Saved! - The Bélière

photo: cafe le parisien, pl rhin et danube

The Café Parisien has a front seat overlooking the Place
de Rhin et Danube.

In the Nick of Time

by Ric Erickson

Paris:- Monday, 2. July 2001:- The weather has been class-A supergood all day long today and I have been regretting every minute that I have been sitting here somewhat diligently putting the wraps on this issue.

To be absolutely fair, after I sleep this off by some time late tomorrow, a miserable weather front is going to bat into west France and thoroughly mess things up by Wednesday or Thursday by sweeping across the country to the east.

This forecast was so dire that TV-weather news refused to make any guesses about the situation for next weekend. This is bad news here because I do not have any crummy-summer novels handy, to spin away the time while wind, rain, thunder and lightning lash the skies and my windows.

If this seems too pessimistic, see what Météo-France's Web site has for short-term forecasts. The link is on the bottom of the 'Au Bistro' page.

Café Life

Save the Bélière!

A couple of week's ago I mentioned a tour of the neighborhood on an evening when local residents were having local picnics together before wrapping up the year and whizzing off to their main part of the year, which is usually called 'les grandes vacances' here.

One group was parked in a dead-end alley across from an institution known as the Bélière, a music and food joint in the Rue Daguerre.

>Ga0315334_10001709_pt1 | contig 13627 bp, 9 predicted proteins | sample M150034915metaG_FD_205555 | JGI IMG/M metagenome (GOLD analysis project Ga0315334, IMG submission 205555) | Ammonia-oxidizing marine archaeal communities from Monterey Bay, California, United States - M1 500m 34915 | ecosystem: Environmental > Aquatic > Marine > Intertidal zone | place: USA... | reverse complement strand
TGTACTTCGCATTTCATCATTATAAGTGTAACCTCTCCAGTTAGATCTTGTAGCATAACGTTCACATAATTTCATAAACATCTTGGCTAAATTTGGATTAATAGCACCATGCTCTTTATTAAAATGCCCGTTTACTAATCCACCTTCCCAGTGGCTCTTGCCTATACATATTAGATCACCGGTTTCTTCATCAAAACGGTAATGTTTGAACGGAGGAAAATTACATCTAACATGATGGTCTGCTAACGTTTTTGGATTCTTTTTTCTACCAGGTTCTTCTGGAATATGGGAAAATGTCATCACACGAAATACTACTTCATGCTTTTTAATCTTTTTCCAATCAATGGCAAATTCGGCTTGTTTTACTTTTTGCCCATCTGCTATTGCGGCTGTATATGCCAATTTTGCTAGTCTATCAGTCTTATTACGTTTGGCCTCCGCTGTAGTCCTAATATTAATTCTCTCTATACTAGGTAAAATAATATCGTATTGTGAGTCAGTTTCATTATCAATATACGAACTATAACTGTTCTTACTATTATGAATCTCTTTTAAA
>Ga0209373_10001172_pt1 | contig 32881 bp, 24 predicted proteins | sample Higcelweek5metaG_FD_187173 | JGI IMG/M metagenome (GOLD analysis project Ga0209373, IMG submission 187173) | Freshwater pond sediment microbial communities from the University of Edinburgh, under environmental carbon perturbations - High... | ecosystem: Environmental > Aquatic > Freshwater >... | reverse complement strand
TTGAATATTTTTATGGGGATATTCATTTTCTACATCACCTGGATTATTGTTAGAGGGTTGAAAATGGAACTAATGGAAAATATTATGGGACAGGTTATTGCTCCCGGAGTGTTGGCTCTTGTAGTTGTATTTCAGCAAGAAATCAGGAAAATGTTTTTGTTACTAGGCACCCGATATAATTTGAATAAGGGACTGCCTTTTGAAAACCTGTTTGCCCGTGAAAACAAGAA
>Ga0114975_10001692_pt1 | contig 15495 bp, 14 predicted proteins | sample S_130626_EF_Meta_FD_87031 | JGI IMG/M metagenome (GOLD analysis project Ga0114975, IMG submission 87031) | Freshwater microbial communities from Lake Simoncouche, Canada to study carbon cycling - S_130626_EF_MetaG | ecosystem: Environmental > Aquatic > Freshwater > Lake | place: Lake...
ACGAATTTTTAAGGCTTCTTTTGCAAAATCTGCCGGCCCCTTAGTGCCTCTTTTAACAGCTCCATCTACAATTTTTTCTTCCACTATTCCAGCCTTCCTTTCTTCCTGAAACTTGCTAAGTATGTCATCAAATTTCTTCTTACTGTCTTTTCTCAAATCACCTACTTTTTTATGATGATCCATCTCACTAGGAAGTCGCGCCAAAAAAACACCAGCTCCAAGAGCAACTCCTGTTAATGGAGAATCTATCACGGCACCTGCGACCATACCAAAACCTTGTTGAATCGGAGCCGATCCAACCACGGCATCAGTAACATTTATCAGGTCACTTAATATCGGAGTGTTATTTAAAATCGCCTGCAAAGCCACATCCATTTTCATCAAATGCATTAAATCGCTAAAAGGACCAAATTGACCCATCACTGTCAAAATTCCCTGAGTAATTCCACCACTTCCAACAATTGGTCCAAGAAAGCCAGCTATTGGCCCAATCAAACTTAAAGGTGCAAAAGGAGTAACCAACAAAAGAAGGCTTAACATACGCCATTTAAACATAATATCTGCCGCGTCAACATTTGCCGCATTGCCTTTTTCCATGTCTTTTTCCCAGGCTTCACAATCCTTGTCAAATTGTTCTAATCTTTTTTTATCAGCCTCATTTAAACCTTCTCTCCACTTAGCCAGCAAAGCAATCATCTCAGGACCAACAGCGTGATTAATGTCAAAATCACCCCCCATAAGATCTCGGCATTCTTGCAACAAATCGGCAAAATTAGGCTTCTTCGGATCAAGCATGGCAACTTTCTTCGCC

Although they might not have all been supporters of the 'Save the Bélière' movement,photo: music cafe le beliere the mayor of the 14th arrondissement dropped by to be mildly optimistic about saving the café from the developers, who were threatening it with demolition.

The Bélière, a local cultural landmark, will not be demolished after all.

Monsieur le Maire, Pierre Castagnou, was much more optimistic about the fate of the Bélière than its defender, Patrice Maire, who said there was too little time left - and no funding to buy the promoter off anyway. 'Negotiations' were mentioned by Pierre Castagnou all the same.

The sequel to the 'Save the Bélière' movement was the surprise announcement on Monday, 25. June that Paris' head mayor, Bertrand Delanoë, and national deputy Serge Blisko, had heard Pierre Castagnou's pleas - and had shaken the money loose to buy out the building promoter.

Instead of demolition, the Bélière will be completely renovated - as an example of 'typical late 19th century neighborhood construction' - and also because it is a site of 'animated life and culture.'

This may be a positive a sign that there is new life in city hall. It is being called, translated from French, the 'democratization of daily life,' I was told.

Frankly, I was amazed. I'll admit I know little about the details. To me it seemed impossible that saving this modest landmark would be possible. It is not the Arc de Triomphe after all.

But if this is the way things are going to be - more local 'animated life and culture' for Paris - I am not going to knock it even if I can't help being surprised. Could it be that the era of capitalism and cement mixers is over?

'Faites de la Lumière'

A couple of days ago I got stopped on the street by a local video guy who demanded a selection of my North American photos. This set my memory reeling backwards, trying to fish up something buried in my past - so far past that I couldn't put a virtual finger on anything.